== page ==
Extracurricular activities in science, such as after school clubs, may help to increase scientific aspirations of pupils from disadvantaged backgrounds, according to new research published in the International Journal of Science Education.
Tamjid Mujtaba and colleagues looked at survey responses of 4,780 pupils in Year 7 and Year 8 from schools in England with high proportions of pupils from disadvantaged backgrounds. Their responses showed that pupils’ aspirations to study science beyond age 16 were strongly associated with their basic interest in the subject, how useful they thought science was for future careers and their engagement in extracurricular activities, such as science clubs. In addition, pupils’ confidence in their own abilities in science and encouragement from teachers and family to continue studying science after age 16 had smaller but still relevant associations.
Overall, the researchers suggest that pupils from disadvantaged backgrounds would benefit from support and encouragement to continue with science and having access to science-related extracurricular activities.
Source: Students’ science attitudes, beliefs, and context: associations with science and chemistry aspirations (March 2018), International Journal of Science Education, Volume 40, Issue 6
A study published in the Journal of School Health examines how two behaviours – aggression and poor study skills – may be a factor in why some pupils do not finish high school.
Pamela Orpinas and colleagues randomly selected 620 sixth-grade (Year 7) pupils from northeast Georgia schools. Teachers completed a behaviour rating scale for these pupils every year from grades six to twelve (Year 7 to Year 13). Based on teacher ratings, the pupils were categorised into low, medium and high aggression trajectories from middle to high school and into five study skills groups (low, average-low, decreasing, increasing and high). Examples of behaviours considered to be aggressive were threatening to hurt, hitting, bullying and teasing others. Examples of study skills were doing extra credit work, being well organised, completing homework, working hard and reading assigned chapters. Participants in the study were classed as a dropout if they were not enrolled in school and had not obtained a high school diploma by the end of the spring term in grade 12 (Year 13).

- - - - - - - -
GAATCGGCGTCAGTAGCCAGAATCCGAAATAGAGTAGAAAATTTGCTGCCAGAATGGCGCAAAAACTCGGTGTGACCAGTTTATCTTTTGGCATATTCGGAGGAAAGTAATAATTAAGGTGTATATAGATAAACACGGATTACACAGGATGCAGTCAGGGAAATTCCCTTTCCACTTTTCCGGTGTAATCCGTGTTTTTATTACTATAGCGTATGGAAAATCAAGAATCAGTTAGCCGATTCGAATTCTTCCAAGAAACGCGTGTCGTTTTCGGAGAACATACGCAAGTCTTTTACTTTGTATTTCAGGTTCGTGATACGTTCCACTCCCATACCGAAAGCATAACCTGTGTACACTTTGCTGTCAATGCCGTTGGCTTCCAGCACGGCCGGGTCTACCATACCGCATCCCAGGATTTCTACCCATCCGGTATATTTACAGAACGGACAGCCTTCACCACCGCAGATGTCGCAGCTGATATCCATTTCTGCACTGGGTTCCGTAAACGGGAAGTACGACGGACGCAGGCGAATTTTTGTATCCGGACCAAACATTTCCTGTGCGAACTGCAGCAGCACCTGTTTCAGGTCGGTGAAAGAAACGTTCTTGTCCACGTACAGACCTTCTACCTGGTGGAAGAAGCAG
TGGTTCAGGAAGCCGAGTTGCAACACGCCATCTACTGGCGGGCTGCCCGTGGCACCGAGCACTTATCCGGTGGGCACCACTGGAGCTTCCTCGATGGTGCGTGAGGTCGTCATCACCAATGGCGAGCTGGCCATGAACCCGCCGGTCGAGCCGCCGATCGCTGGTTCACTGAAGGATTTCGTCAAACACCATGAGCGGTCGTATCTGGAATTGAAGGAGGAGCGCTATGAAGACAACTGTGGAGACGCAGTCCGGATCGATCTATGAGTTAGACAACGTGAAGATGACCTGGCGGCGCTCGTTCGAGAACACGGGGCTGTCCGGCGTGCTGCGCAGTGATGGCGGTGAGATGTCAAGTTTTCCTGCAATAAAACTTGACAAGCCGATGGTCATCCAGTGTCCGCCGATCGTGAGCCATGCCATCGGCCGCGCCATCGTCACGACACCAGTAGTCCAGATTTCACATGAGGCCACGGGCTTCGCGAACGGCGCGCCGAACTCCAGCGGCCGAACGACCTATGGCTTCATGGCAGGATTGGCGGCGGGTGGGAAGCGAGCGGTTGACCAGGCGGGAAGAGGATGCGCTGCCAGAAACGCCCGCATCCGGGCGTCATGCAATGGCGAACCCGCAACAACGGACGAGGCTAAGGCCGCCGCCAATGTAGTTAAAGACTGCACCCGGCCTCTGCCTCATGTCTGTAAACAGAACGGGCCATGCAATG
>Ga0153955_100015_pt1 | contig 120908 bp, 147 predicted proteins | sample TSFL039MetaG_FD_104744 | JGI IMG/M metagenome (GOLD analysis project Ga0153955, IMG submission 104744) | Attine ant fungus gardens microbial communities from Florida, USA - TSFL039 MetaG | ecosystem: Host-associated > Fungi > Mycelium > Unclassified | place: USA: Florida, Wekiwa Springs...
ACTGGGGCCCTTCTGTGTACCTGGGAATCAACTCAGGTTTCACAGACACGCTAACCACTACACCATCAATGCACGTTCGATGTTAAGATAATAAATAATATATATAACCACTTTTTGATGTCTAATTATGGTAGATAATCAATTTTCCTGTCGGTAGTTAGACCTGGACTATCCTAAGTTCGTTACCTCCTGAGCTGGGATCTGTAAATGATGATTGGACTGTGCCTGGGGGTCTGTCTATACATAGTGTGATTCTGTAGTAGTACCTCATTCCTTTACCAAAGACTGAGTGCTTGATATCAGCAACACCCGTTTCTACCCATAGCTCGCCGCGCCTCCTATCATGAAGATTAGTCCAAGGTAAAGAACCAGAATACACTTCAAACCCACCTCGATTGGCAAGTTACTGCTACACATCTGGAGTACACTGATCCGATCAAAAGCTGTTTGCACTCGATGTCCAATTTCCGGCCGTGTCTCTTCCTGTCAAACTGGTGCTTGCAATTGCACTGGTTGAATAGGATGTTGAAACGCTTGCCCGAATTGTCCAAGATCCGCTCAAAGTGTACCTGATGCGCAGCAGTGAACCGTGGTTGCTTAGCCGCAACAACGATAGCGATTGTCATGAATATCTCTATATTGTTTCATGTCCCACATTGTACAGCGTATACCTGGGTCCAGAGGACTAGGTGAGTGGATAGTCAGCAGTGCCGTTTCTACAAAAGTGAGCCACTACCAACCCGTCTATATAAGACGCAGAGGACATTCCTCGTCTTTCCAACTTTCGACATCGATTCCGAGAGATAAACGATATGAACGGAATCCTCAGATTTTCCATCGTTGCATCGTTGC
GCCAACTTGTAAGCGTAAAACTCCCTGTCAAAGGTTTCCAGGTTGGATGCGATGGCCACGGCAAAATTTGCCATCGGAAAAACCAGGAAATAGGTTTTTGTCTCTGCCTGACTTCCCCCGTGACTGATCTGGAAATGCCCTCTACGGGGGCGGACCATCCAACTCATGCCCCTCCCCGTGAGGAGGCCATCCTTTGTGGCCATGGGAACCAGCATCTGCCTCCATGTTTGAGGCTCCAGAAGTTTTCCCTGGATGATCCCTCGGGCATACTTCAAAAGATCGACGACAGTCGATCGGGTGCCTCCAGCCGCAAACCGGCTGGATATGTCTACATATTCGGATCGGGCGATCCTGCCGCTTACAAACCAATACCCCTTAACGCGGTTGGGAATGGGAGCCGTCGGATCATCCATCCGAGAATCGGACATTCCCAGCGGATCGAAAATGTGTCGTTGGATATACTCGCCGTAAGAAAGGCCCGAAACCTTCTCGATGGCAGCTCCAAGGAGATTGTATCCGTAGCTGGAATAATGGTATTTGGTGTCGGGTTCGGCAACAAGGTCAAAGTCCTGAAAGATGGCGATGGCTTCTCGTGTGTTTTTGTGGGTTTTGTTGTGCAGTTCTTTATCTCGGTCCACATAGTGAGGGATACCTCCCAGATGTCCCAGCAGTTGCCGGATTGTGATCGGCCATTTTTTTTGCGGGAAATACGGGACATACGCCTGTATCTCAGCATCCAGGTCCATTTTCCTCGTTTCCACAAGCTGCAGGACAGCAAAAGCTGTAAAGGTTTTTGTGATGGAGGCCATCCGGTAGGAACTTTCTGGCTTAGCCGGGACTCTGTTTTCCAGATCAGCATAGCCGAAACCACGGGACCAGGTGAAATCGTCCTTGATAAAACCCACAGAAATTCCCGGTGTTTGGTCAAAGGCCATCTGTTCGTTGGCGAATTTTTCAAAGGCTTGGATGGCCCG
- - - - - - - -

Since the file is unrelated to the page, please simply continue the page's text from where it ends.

Pupils who were identified in the high-aggression/low-study-skills group had a 50% dropout rate compared to pupils with low aggression and high study skills who had a dropout rate of less than 2%. The results highlight the importance of early interventions that combine academic enhancement and behavioural management for reducing school dropout rates.
Source: Longitudinal examination of aggression and study skills From middle to high school: Implications for dropout prevention (February 2018), Journal of School Health Volume 88, issue 3
The What Works Clearinghouse (WWC) has released a new intervention report that examines the research on the impact of summer counselling on pupils’ college enrolment and persistence. As the report notes, summer counselling is designed to help college-intending high school graduates complete the steps needed to enrol in college and start their college careers.
The review included five studies of summer counselling that met the WWC’s research standards without reservations. Together, these studies included 13,614 recent high school graduates in 10 locations. In all five studies, pupils were provided with summer counselling for about 1.5 months between high school graduation and college registration. During this time, programmes provided college-intending individuals with information about tasks required for college enrolment, as well as assistance in overcoming unanticipated financial, informational and socioemotional barriers that prevent college entry.
According to the report, the research shows that summer counselling had potentially positive effects on credit accumulation and persistence (extent of evidence: small) and mixed effects on college access and enrolment (extent of evidence: medium to large) for recent high school graduates.